According to the Geographic Names Unit of the Surveyor General’s Office, Tait was named after Joseph Tait, MPP for Toronto Centre. Shenston was given the name of F. Shenston from a prominent Brantford family. Roseberry got the name of a British Statesman, Lord Roseberry. Barwick got its name from J. […]

Between the Ripples...Stories of Chapple

During the reign of the great Queen Victoria, settlers, mostly from “Old Ontario”, steamed up the “Queen of Rivers” from Lake of the Woods to the Chapple area. In order to settle Western Canada, the Dominion of Canada passed The Dominion Lands Act in 1883. This Act stated that any […]

Between the Ripples...Stories of Chapple

The requirements for organization as a municipality are written in F. Yeigh’s report: As soon as a township has 100 resident freeholders, a township council, consisting of reeve, deputy reeve and councilors, may be chosen to administer the affairs of the organized settlement. The community which was to become Chapple […]

Between the Ripples...Stories of Chapple

In the 1840’s, Nicol Finlayson wrote of seeing the Indians fishing at Manitou Rapids and described the forest along the river: … the forest on both banks consists of birch and hard wood instead of the eternal pine forests, which have been hitherto passed through. The settlers had to accept […]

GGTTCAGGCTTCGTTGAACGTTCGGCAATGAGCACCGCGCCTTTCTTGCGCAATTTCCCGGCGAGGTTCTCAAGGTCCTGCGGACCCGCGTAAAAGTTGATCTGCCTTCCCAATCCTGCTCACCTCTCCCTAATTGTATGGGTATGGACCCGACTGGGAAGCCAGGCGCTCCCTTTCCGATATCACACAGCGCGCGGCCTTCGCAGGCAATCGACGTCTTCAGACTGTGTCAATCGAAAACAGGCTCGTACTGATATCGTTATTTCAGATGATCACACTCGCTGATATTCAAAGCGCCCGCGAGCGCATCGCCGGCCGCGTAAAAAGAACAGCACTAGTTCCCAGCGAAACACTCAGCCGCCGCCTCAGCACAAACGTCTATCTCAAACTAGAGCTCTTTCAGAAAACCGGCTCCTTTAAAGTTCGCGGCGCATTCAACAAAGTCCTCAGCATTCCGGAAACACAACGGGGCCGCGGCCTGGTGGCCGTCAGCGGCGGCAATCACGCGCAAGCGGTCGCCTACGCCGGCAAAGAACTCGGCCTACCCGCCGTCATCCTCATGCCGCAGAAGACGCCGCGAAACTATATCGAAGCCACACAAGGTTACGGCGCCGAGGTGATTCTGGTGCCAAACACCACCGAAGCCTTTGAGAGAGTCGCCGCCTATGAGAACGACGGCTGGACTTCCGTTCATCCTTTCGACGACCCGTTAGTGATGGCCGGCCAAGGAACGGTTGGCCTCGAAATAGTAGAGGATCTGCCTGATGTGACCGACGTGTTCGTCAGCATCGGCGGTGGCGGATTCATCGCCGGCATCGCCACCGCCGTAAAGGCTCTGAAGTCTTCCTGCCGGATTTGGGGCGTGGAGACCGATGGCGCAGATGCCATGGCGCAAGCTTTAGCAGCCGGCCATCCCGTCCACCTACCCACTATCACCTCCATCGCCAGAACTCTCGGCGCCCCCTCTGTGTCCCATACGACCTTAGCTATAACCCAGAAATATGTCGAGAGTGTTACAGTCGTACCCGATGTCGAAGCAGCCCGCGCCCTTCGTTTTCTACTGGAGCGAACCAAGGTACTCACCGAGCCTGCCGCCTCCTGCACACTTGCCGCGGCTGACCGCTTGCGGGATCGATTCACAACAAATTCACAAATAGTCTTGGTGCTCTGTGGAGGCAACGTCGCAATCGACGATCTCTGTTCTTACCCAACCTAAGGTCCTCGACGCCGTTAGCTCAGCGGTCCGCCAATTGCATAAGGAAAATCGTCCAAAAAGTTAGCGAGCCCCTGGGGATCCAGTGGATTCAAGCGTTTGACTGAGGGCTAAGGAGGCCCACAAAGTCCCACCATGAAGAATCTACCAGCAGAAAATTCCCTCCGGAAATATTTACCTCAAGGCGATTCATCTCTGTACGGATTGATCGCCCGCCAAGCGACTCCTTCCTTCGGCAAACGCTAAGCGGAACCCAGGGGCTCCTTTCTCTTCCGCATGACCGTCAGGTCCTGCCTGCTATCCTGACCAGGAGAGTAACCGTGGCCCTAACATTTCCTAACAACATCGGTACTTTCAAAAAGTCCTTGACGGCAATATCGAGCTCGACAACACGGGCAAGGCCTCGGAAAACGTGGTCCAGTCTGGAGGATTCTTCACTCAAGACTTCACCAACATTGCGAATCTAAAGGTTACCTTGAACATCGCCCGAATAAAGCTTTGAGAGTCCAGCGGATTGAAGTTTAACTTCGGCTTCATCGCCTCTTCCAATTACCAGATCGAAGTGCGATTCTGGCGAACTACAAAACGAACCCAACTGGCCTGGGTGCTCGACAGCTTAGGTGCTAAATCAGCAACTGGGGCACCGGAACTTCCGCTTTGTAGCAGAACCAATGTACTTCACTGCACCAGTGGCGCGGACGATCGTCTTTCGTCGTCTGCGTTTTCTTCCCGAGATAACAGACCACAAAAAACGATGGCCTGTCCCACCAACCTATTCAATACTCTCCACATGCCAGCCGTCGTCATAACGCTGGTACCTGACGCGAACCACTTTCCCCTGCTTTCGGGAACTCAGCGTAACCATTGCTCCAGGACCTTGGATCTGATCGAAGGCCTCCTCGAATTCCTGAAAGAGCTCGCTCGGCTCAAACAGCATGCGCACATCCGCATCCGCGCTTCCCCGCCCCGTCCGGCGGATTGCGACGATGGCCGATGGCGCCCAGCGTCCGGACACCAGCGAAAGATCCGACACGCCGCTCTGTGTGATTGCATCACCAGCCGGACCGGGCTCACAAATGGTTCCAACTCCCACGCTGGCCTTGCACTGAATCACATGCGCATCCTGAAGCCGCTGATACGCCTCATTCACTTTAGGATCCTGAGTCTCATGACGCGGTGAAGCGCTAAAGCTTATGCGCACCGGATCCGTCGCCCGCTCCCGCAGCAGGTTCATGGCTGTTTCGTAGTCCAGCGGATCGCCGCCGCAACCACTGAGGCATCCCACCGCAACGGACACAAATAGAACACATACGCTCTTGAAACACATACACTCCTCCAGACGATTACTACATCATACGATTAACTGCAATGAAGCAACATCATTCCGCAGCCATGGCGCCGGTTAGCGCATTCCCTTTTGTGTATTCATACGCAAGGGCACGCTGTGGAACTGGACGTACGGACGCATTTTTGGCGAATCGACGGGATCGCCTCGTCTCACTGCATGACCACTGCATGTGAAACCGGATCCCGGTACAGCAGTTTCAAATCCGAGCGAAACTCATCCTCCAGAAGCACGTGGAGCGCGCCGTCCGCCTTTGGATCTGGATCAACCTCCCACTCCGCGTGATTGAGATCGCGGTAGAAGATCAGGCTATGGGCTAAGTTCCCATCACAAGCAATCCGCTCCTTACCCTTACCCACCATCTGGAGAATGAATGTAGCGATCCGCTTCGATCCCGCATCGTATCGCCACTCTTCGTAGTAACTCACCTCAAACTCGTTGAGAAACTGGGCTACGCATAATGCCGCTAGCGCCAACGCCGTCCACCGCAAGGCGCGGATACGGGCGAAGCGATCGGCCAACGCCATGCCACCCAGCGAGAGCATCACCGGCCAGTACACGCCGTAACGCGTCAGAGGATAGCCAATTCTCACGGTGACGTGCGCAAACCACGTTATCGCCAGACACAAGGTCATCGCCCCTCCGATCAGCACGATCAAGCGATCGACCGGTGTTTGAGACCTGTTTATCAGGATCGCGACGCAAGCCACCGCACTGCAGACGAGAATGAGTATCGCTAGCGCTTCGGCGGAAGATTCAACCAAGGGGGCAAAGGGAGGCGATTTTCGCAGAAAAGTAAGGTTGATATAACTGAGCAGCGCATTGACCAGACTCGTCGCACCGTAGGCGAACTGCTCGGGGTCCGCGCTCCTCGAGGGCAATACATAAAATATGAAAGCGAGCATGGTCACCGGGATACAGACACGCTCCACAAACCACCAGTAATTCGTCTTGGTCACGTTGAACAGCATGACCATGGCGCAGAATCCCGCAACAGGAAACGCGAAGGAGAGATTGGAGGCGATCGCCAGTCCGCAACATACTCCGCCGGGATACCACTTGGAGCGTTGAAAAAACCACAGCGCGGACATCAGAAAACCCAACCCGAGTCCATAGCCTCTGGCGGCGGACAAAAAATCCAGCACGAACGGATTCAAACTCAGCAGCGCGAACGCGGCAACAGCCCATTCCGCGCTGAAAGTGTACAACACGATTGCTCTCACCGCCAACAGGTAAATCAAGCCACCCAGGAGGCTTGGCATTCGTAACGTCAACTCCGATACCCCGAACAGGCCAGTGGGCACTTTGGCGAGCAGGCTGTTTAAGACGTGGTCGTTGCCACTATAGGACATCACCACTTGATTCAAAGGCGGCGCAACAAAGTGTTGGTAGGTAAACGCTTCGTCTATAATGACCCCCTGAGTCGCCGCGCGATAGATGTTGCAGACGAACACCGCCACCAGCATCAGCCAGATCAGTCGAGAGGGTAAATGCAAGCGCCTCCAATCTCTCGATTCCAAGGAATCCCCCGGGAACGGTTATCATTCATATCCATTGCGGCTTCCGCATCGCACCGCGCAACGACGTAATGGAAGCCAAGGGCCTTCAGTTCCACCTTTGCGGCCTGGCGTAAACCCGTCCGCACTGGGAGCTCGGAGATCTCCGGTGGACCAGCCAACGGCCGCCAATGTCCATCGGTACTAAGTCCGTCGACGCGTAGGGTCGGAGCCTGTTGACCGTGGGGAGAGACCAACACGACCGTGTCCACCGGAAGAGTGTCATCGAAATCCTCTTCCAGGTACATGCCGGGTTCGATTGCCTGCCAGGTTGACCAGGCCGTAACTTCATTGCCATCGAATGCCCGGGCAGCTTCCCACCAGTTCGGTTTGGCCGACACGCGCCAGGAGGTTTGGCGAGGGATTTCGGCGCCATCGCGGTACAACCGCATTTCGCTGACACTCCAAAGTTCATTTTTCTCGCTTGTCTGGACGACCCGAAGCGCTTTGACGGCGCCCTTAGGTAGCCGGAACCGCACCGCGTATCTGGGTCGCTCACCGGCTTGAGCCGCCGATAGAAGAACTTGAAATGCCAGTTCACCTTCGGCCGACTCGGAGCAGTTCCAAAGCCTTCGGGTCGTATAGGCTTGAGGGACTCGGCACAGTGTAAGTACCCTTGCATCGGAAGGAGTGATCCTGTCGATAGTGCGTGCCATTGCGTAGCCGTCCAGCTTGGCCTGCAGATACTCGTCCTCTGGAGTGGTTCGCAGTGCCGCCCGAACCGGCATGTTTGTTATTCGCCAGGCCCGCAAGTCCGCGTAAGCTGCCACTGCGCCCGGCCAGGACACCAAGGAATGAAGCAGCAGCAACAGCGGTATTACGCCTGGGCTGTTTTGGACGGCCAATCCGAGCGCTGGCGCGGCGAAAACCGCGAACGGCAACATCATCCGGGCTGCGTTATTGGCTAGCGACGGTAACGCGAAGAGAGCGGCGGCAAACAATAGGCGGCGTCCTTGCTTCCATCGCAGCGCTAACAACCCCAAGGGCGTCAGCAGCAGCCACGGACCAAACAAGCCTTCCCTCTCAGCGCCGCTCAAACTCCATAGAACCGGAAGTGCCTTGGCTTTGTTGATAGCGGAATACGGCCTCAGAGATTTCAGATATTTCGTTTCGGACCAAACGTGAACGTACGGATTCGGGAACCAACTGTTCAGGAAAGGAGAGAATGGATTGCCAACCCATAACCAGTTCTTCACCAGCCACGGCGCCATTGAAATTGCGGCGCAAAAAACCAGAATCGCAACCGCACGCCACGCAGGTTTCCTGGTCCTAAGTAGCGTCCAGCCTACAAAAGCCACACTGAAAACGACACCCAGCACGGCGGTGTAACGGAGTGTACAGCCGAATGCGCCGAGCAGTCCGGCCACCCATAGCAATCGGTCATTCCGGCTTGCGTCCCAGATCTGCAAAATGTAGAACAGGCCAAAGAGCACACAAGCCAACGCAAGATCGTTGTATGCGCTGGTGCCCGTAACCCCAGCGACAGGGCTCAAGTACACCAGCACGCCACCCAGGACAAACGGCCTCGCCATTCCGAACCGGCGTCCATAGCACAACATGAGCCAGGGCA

Our Thanks The Development Team at the Fort Frances Times would like to thank the following people for their efforts: The staff at the Fort Frances Museum for their help in finding information and for the use of History of Fort Frances. Margaret Thompson, author of Rainy River. Our Town. […]

Between the Ripples...Stories of Chapple

More efficient than any of today’s communication method was the five rings of the telephone that meant every receiver in the community would be lifted. Five rings by the operator or by anyone in trouble signalled and emergency. One long ring meant someone was calling “Central” to connect them with […]

Between the Ripples...Stories of Chapple

Road Construction The Colonization Road, first called the River Road was the first road in Chapple. It was constructed to encourage “colonization” and followed the river bank through Barwick and Roseberry townships. Initially it was probably a path used by natives during the spring and fall when the river was […]

Fort Frances Times and Rainy Lake Herald

Uncork the champagne bottles–the Fort Frances Times turns 100 today! One is awestruck, looking back over the past century, by how much has been dutifully recorder on these very newspaper pages. It was the promise of gold that spawned a city, and this newspaper, so many years ago. But long […]

Rainy River Record

Traffic on the Rainy River is recorded as early as 1688 or 1699 by Jacques de Noyon, a native of Trois Rivieres. He made the journey with a party of Indians who promised he would find a river emptying into the Western Sea (Lake Winnipeg). Later, voyager traffic along the […]

Open House Featuring Old Copies Of The Paper Planned For Next Thursday The Rainy River Record Officially turns 75 August 29, 1994. However, this special edition has been produced in part to recognize our 75th anniversary as a publication. Many changes have taken place over the past 75 years, including […]